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One of the last Obama-era climate reports had a troubling update about the rising seas

The Haulover Marine Center parking lot is flooded Nov. 14, 2016, in North Miami. According to a new report, a little more than a foot of sea-level rise could case a 25-fold increase in the frequency of damaging floods in coastal U.S. cities. (Joe Raedle/Getty Images)

A new report, released by the National Oceanic and Atmospheric Administration on the last day of Barack Obama’s presidency, presents a series of updated estimates for future sea-level rise, both in the United States and worldwide. It suggests that, under extreme future climate change, global sea levels could rise by more than eight feet by the end of the century — one of the highest estimates yet to be presented in a federal report.  

The report also contains a series of regional estimates, suggesting that many parts of the United States will experience sea-level rise at a rate well above the global average. And with little more than a foot of sea-level rise, many coastal cities could see a 25-fold increase in the frequency of damaging floods. How soon this could happen will depend on the severity of future global warming.  

“When we apply these scenarios, it’s giving communities a better sense of what the future might hold with continued sea-level rise so they can plan accordingly and have better insights and make smart decisions about how they want to plan for the future,” said William Sweet, a NOAA oceanographer and one of the report’s authors.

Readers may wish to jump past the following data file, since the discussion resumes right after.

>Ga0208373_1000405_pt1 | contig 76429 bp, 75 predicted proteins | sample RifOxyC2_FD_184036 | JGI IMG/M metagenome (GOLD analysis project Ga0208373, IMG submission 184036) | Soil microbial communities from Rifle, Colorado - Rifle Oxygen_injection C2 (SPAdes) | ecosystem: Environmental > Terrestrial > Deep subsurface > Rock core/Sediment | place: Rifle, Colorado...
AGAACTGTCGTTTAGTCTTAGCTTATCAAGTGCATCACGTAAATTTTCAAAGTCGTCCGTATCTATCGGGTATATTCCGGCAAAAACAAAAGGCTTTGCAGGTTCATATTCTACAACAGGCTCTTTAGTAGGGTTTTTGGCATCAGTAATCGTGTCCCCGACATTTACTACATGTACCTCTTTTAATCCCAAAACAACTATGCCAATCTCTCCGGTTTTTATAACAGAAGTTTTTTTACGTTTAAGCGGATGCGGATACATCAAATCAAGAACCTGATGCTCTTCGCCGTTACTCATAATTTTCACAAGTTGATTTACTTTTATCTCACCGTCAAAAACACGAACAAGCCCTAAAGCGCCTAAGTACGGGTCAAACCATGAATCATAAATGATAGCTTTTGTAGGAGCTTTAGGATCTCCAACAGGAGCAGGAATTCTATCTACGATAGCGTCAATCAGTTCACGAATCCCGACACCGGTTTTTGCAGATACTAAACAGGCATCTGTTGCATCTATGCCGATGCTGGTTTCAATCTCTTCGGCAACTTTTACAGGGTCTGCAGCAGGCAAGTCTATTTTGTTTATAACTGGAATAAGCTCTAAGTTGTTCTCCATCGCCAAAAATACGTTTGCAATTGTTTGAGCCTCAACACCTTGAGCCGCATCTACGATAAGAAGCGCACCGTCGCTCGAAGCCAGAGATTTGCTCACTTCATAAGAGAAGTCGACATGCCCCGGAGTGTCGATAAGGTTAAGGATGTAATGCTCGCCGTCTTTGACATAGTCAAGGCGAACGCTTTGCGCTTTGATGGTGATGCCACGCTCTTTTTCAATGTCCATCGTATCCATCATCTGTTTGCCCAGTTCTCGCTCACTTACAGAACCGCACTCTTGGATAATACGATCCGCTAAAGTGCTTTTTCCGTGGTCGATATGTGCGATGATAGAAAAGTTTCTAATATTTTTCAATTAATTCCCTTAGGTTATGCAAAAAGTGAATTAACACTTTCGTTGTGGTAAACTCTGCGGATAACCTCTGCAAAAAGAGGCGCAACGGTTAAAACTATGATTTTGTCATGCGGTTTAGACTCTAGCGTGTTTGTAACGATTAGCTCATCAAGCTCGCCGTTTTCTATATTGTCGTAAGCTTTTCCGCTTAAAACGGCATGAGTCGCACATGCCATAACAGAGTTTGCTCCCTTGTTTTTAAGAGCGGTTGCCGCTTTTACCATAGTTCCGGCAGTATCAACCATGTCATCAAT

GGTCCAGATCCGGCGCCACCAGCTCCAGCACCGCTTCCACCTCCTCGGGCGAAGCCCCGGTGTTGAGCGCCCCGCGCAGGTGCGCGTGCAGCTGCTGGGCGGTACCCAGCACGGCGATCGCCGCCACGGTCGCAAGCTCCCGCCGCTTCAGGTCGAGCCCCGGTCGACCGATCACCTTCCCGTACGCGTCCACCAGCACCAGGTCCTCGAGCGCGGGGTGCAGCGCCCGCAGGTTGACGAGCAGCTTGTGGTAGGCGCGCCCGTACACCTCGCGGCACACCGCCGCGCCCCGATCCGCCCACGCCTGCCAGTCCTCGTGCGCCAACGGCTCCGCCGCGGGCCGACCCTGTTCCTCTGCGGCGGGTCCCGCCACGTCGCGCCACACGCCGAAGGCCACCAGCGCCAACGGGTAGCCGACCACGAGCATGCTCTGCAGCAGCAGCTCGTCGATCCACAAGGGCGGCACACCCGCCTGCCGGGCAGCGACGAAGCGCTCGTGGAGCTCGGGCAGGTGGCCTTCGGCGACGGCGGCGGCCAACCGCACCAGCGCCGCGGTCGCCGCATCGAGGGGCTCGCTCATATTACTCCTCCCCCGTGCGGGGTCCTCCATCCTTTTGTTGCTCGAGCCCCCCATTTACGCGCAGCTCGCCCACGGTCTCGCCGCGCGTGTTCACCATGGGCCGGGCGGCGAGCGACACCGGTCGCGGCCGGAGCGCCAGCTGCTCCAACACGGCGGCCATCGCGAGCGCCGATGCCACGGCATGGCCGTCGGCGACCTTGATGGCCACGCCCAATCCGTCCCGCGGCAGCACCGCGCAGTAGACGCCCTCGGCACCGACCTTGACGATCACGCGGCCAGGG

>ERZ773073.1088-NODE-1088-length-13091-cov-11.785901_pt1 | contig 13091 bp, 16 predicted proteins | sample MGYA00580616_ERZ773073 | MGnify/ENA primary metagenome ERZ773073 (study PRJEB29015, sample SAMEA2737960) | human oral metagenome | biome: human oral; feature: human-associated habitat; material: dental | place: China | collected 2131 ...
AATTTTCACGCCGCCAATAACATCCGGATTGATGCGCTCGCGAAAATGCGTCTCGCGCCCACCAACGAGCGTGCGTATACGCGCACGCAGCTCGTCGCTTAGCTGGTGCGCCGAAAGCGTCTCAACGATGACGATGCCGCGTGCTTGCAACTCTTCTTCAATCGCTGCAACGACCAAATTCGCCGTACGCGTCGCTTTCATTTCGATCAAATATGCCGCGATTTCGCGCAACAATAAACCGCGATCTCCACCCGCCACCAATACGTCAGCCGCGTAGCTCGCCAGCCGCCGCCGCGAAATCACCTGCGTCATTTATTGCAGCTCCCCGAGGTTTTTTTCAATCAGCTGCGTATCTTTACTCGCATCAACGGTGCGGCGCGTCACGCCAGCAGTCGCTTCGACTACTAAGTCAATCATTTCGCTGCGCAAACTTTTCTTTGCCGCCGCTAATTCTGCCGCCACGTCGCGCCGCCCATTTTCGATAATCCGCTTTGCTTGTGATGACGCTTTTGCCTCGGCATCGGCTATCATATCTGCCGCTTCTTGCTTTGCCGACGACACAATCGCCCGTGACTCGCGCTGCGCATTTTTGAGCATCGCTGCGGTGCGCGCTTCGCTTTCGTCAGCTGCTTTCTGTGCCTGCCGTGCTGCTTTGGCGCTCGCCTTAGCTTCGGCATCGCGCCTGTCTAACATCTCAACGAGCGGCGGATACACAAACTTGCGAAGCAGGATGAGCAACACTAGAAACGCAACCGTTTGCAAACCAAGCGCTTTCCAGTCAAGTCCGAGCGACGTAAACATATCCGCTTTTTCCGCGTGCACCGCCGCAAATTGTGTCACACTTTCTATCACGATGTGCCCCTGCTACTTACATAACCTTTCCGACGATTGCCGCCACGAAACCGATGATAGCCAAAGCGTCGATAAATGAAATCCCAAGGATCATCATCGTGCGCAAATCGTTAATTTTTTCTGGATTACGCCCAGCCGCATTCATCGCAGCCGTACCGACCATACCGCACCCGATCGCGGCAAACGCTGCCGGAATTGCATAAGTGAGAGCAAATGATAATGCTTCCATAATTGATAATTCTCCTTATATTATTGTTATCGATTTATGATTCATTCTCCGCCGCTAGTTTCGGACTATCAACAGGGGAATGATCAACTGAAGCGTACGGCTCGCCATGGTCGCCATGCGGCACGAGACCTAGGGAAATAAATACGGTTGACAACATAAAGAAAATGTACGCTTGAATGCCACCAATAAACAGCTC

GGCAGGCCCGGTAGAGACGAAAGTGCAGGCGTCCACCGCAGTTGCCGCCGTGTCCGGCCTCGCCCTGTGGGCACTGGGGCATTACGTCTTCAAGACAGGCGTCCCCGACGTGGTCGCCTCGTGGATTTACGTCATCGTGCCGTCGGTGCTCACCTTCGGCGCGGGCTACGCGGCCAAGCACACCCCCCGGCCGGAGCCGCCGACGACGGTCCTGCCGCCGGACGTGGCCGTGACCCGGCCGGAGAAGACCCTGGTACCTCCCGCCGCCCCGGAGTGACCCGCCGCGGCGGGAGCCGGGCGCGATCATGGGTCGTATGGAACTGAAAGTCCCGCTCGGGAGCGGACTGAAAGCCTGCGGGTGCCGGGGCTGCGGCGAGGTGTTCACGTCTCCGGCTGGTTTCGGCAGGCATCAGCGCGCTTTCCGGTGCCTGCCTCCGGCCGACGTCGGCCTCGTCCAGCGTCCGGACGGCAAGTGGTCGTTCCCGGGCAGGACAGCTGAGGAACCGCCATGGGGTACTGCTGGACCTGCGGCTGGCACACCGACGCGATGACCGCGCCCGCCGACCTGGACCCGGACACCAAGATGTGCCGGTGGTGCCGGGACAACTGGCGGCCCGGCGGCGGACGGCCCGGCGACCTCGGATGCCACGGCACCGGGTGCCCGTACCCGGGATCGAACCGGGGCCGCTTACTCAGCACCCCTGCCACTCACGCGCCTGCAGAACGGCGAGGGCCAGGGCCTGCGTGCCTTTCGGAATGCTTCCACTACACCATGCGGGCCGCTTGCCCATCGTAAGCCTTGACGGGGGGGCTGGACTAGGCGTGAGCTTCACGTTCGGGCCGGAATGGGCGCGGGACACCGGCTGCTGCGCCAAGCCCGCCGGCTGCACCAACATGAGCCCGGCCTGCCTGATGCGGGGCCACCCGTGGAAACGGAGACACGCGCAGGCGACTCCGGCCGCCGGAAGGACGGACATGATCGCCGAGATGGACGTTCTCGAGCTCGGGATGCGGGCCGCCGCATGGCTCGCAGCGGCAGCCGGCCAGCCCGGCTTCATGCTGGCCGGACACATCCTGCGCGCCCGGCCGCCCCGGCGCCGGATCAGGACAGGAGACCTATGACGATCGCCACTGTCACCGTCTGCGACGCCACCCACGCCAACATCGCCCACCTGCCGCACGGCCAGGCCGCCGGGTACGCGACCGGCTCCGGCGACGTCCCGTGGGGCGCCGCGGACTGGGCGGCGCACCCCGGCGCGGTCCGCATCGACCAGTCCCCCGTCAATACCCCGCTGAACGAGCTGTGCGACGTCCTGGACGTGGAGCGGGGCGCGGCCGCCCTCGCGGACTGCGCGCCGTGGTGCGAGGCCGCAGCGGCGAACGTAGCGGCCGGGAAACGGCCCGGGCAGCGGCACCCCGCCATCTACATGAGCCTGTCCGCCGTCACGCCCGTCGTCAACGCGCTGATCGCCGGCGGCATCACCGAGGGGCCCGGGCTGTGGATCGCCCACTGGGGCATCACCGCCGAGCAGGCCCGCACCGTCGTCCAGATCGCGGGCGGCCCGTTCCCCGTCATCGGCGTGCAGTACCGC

Prior public reports have focused on only global sea-level-rise estimates, Sweet noted. The new report aimed to both update these global estimates and provide regional assessments as well, so local governments can have the best available information when making decisions about how to protect coastal communities.  

A 2012 NOAA report on global sea-level rise included four possible climate scenarios, each involving different degrees of ocean warming and glacier melting around the world: one scenario with high sea-level rise, one with low sea-level rise and two intermediate scenarios. The report suggested that the most extreme scenario could result in 6.6 feet of global mean sea-level rise by the year 2100. At a minimum, it suggested 0.7 feet of sea-level rise by that time.

The new report includes six possible climate scenarios, and it updates both the highest and lowest sea-level-rise estimates. It suggests that in the most extreme scenario, global mean sea levels could rise 8.2 feet by the year 2100. And in the lowest scenario, sea levels may rise by about one foot by the end of the century.

The authors decided on these updates by consulting a number of recent published studies on the subject. The increase in the upper extreme estimate from 6.6 feet to 8.2 feet was partly based on an improved understanding of the physical processes affecting the world’s major ice sheets, Sweet noted.

He pointed to several recent studies modeling the response of the Antarctic ice sheet to climate change. Such studies have helped shed new light on the increasing instability of the ice sheets in areas like West Antarctica and the conditions that could lead them to collapse in the future. The updated research is “suggestive that these higher [sea-level rise] outcomes are more probable than we once thought they were,” Sweet said.  

It’s important to note that the highest estimate represents a worst-case scenario, which has a low probability of occurring even under a business-as-usual climate trajectory. The estimates are intended to help policymakers make decisions about how to protect communities in the unlikely event that such a scenario should occur in the future.